Closing Nevada state parks difficult in most cases | TahoeDailyTribune.com
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Closing Nevada state parks difficult in most cases

Published Caption: A fly fisherman plies the waters of Spooner Lake on Sunday morning. / Dan Thrift / Tahoe Daily Tribune
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MINDEN, Nev. – It would cost almost as much to close Nevada’s state parks as it would to keep them open.

Nevada Division of State Parks Administrator David K. Morrow said attempting to mothball the park system would cost $2 million the first year and an additional $1.4 million a year if the state didn’t just abandon the parks.

Morrow said that under the governor’s budget proposal, state parks would receive $3.1 million in the first year and $3.2 million in the second to operate.



“It costs half what it costs to operate them to keep them closed if you don’t walk away,” he said.

While the state plans to pull its support of the Dangberg Home Ranch, there isn’t much else to cut, Morrow said.



That includes Mormon Station State Historic Park in Genoa and Lake Tahoe State Park, located at Spooner Lake.

He said studies have shown that state parks generate revenue beyond what they raise in fees.

“When you look at public parks in Nevada, you have to look beyond what they generate in revenue,” he said. “Very few park systems generate revenue, but they do have an economic benefit to the state that is often overlooked.”

Morrow cited a 2003 study that showed that state parks generate $62 million a year in revenue thanks to tourism,” he said. “If you look at it, that’s 20 times the value that parks bring to the economy. Even if you question that number, if parks just cost half what they contribute to the economy you’re still way ahead.”

Morrow said the state parks department has taken some substantial hits over the past few years and finding places to cut has become more difficult.

“We’re down to the point where we’re hanging by a thread as an agency,” he said. “In the last few years our budget from the general fund has been reduced by 60 percent. When the last round came about we were down past the point where we could reorganize our way out of it. We’re down to where we can’t afford to run what we’re running.”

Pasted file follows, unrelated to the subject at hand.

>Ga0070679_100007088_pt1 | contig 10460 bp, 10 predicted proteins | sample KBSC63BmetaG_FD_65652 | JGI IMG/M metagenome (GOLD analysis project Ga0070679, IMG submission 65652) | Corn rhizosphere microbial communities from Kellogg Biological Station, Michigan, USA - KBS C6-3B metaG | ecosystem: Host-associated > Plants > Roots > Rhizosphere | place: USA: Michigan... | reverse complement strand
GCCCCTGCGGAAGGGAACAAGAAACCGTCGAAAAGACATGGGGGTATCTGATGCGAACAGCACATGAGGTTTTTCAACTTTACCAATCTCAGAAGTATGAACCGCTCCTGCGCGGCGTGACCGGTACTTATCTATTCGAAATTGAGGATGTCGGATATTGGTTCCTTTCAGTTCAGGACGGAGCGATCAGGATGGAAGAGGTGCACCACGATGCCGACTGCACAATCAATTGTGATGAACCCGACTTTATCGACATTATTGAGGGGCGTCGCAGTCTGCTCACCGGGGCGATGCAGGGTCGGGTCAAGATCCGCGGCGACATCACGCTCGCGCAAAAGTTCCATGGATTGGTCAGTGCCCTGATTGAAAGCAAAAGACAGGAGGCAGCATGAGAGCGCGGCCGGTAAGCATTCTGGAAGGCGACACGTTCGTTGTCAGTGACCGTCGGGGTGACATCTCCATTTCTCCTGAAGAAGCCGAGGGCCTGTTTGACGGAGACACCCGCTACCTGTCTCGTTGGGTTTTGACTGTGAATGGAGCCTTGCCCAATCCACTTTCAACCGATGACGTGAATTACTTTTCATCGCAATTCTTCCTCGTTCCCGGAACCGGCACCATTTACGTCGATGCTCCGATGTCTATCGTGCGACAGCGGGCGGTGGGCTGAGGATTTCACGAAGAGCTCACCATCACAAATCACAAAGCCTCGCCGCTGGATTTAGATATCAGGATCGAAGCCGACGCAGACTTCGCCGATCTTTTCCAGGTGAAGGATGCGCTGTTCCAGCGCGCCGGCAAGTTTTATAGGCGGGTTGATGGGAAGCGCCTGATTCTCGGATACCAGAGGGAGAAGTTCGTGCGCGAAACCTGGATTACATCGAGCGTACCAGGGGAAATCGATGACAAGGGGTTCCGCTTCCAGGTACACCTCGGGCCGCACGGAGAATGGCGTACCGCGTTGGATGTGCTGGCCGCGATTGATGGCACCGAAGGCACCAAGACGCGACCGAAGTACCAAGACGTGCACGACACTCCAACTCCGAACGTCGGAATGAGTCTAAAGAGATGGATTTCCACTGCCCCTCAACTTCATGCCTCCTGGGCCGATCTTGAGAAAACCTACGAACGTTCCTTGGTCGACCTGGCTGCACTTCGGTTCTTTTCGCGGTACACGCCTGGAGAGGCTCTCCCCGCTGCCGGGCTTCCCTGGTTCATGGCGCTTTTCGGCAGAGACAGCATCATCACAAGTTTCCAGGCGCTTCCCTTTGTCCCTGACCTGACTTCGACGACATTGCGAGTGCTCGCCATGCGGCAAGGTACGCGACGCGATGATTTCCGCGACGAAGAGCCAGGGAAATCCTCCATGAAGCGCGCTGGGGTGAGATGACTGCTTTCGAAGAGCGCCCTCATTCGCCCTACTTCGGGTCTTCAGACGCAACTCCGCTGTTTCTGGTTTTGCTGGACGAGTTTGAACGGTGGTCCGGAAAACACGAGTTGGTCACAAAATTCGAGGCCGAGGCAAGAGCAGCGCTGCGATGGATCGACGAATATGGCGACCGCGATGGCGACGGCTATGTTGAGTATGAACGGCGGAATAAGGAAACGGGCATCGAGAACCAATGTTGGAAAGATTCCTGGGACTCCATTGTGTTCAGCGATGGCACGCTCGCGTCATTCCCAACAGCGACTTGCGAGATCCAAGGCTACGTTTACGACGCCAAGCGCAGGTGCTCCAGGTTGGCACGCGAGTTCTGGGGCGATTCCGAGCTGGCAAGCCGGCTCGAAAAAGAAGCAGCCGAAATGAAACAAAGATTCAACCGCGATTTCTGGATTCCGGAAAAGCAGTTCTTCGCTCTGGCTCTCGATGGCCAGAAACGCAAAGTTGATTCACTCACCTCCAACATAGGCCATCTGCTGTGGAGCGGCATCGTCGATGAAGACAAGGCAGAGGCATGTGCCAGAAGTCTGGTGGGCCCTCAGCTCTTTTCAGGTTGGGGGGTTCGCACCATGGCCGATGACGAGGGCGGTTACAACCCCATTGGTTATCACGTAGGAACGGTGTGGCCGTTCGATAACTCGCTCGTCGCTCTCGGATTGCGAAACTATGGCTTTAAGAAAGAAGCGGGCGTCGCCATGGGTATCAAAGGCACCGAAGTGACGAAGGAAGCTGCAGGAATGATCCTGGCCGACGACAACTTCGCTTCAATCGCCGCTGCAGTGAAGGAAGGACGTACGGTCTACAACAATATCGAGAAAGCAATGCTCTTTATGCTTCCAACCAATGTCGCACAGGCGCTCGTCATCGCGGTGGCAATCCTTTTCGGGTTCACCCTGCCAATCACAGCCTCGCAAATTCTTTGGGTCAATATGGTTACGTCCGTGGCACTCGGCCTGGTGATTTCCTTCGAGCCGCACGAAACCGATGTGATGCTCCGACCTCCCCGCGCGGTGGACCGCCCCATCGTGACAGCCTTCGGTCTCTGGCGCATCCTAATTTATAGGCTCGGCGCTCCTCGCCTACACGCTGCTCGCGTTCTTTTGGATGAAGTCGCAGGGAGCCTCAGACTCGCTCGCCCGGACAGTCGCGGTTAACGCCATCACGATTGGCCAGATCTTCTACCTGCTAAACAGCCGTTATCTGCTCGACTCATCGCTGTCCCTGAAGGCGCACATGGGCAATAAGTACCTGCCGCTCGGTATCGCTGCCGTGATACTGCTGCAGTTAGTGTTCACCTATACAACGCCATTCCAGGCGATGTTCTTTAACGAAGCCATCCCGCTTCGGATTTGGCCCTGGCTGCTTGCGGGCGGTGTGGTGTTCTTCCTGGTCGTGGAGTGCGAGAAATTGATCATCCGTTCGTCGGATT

Parks officials examined the entire park system in preparation for the latest budget process and looked at each part to determine who owns property and what the cost of mothballing it would be.

Morrow said they came down to Dangberg and Lake Lahontan.

“But at Lahontan, the Bureau of Reclamation stepped up with $250,000, so that helped,” he said. “That left Dangberg and a couple of other sites.”

The state leases the Dangberg Home Ranch from Douglas County. Another factor was whether there were any grant assurances connected with the property.

Nevada has taken federal conservation funds raised from off-shore drilling for years for outdoor recreation projects.

“The state park system gets a percentage of that,” he said. “But the downside is that it encumbers the park for perpetuity. If the park’s closed then the state might have to repay that money.”

Morrow said Dangberg was not encumbered under that program, which made it more susceptible to closure.

“The crying shame is that the ranch has the potential to be a very valuable site just from the standpoint of the history of the Valley,” he said.

“The history of water use there predates the water law in Nevada. It has the potential to be a significant tourist draw. I’d hate to see it sold, or turned back to the original owners, but I don’t know what we can do. There’s no money.”

Morrow said the state parks will work with the Friends of the Dangberg Ranch in an effort to rescue the property.


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